At the very top of the dial you will find a large triangular marker which allows you to realign the bezel after your dive, and underneath, the Power Reserve indication. The remaining power stored in the barrel is indicated by another small black hand with yet again a white or yellow tip. The hand moves along a curved fuel-gauge like scale
This 3d layout of the dial and hands results in a design that really changes when looking at it from various angles. The light plays with the hour markers, the recessed mother of pearl subdial for the GMT indication too, so there is a lot going on when wearing this watch. You might consider it busy, but I will contest that to say it is designed and built with legibility in mind so markers and such are oversized for a reason.
This is the biggest (pun intended) visible feature of the watch. In some timepieces it is a moonphase, a skeletonized movement or a tourbillon, but here it’s most definitely the case, no doubt about that. The case measures a whopping 48mm wide, due to the peripheral case protection, something that is a trademark by Clerc. All of their watches feature this robust protective band around the inner case, whether it is the H1 Chronometer, Central Chronograph or this GMT Power Reserve Chronometer.
The 48mm wide steel case, 43.80mm at the edge of the bezel so without the peripheral case guard, is available in bare steel, PVD or PVD with rose gold bezel. The entire watch, steel case, bezel, sapphire crystal and all, is 15mm thick so it sits well on top of your wrist. This is not a subtle watch, that much is obvious by now, but it also doesn’t want to be. It doesn’t want to fit under a cuff, or match with a tailored suit. No, this watch is to be seen, to be out there in the most outspoken manner possible, while still maintaining a purpose as a diving tool. And a diving tool it really is, as it is water resistant to 800 meters, due to the helium escape valve positioned at 9. Some will argue that the extra hole for the helium escape valve infringes water resistance, and considering this also has a hole for the GMT-pusher, 800 meters is still impressive stuff. Far beyond where you and I will ever end up taking a watch like this.
Surrounding the case, there are several protrusions to operate the various functions of the watch. The smallest of these is the little pusher for the GMT at 4 o’clock and it seems a little lost compared to the others. Above that, is the screw-down crown featuring the double “C” logo. On the other side of the case is the helium escape valve (not really something that sticks out in the literal sense) to release excess pressure if needed, and it is accompanied by the bezel locking crown at 10 o’clock. This has a flip-up C-style part that can be used to rotate the bezel. If it is folded down, the bezel is locked in place and will not move. If flipped up, you can turn it (or grab the bezel, a lot easier) to rotate the bezel and time your dive. If you grab the bezel like on a traditional diver’s watch by the way, the bezel locking crown rotates along with it.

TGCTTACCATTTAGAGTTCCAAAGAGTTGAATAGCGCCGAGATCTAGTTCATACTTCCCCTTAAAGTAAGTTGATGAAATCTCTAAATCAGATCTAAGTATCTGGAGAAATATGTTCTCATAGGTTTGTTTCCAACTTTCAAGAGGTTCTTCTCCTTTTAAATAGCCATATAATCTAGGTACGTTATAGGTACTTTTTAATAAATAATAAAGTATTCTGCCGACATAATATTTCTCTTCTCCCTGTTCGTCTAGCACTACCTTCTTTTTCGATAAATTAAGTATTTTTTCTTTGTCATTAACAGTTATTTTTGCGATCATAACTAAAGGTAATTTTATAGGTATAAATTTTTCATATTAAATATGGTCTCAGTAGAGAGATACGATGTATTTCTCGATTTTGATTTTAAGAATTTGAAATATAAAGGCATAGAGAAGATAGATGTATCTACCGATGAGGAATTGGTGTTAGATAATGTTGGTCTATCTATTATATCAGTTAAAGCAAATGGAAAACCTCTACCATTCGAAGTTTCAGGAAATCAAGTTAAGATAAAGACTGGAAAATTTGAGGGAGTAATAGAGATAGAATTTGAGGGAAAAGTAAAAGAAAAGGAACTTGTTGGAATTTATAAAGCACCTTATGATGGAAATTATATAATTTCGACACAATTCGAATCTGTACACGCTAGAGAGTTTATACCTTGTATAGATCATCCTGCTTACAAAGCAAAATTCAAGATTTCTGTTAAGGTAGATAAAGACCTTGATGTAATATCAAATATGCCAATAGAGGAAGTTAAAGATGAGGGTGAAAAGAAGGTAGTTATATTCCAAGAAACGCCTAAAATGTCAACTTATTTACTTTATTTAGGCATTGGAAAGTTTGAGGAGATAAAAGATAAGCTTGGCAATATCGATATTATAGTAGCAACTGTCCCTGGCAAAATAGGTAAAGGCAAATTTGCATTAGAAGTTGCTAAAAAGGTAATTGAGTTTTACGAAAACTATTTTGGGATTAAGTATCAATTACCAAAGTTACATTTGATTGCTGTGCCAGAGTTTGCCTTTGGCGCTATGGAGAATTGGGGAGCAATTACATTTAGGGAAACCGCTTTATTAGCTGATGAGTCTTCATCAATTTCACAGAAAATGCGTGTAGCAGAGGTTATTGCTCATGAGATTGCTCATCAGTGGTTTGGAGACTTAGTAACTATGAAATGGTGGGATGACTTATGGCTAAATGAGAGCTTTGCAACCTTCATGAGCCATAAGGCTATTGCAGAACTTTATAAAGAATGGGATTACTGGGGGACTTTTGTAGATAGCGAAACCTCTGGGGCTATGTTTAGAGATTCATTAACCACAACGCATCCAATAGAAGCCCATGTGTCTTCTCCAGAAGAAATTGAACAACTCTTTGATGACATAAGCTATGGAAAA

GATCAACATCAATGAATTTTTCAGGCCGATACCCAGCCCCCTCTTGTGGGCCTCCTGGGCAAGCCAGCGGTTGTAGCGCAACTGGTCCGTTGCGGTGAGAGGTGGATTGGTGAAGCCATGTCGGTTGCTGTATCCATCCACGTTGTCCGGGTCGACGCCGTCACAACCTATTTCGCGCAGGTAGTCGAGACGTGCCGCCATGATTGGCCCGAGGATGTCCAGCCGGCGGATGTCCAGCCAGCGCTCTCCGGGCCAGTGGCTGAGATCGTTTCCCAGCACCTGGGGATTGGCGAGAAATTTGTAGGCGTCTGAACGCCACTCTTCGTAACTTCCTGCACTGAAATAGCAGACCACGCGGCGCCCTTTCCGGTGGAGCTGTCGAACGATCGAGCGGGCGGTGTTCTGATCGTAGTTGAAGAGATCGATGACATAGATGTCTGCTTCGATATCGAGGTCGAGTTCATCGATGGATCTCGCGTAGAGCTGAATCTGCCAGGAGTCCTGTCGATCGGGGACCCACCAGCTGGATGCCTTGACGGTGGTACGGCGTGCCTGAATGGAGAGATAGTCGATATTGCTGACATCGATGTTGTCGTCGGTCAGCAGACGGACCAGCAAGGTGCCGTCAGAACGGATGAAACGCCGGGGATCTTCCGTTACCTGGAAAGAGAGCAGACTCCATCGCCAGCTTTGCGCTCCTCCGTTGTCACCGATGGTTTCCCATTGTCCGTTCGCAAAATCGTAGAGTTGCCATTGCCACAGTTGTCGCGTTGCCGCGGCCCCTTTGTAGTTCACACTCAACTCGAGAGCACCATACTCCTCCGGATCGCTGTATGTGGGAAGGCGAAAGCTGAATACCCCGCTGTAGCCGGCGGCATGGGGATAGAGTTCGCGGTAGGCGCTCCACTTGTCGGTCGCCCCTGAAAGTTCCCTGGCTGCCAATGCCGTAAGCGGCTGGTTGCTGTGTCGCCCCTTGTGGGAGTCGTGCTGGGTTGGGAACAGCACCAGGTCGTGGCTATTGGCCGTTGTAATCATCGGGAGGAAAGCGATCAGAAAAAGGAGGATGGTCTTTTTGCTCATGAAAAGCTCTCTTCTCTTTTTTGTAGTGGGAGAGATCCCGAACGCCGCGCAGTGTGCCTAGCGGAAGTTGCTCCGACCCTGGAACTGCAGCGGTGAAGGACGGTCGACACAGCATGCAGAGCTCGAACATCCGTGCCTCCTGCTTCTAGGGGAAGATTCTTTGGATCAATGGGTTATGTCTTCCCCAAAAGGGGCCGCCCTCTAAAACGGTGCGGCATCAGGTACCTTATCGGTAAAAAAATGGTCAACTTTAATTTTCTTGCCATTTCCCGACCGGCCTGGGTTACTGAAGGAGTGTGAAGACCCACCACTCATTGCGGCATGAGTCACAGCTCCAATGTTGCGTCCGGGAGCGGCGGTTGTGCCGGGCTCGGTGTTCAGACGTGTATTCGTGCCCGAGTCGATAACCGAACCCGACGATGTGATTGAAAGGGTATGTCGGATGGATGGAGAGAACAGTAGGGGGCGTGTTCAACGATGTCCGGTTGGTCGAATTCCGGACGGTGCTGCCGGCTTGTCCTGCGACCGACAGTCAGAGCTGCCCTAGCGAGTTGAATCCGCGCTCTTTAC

Depending on what version you have, and if fitted on a rubber strap or steel bracelet the watch weighs either 180 grams or 240 grams which is simply put; a LOT. Compare this to, oh let’s say, the aforementioned Ressence Type 5 which comes in at 87 grams, you get an idea of the weight of this watch. The case does feel very good on the wrist however. The sharply angled lugs, neatly hinged so they can swivel, keep it tightly secured to your wrist. This means that despite the size and weight, it doesn’t move around much when wearing it. And that, in all fairness, is a really good thing. Nothing worse than a large, top-heavy slab of watch on your wrist which moves around uncomfortably!
The movement powering this Clerc Hydroscaph GMT Power Reserve Chronometer is Clerc’s C610 automatic movement, partially visible through the sapphire caseback. This see-through window doesn’t cover the entire caseback, but rather provides a partial view of one the most important visual bits: the rotor at work and balance wheel swinging back and forth.